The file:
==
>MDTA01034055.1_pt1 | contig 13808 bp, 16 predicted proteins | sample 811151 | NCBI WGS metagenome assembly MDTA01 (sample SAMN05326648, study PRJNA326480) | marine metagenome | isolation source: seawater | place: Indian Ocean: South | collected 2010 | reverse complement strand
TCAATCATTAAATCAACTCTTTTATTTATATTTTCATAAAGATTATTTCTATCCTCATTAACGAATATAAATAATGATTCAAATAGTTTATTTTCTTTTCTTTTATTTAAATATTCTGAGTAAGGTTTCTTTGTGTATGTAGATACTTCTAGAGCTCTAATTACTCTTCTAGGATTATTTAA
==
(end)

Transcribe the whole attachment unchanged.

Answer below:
>MDTA01034055.1_pt1 | contig 13808 bp, 16 predicted proteins | sample 811151 | NCBI WGS metagenome assembly MDTA01 (sample SAMN05326648, study PRJNA326480) | marine metagenome | isolation source: seawater | place: Indian Ocean: South | collected 2010 | reverse complement strand
TCAATCATTAAATCAACTCTTTTATTTATATTTTCATAAAGATTATTTCTATCCTCATTAACGAATATAAATAATGATTCAAATAGTTTATTTTCTTTTCTTTTATTTAAATATTCTGAGTAAGGTTTCTTTGTGTATGTAGATACTTCTAGAGCTCTAATTACTCTTCTAGGATTATTTAA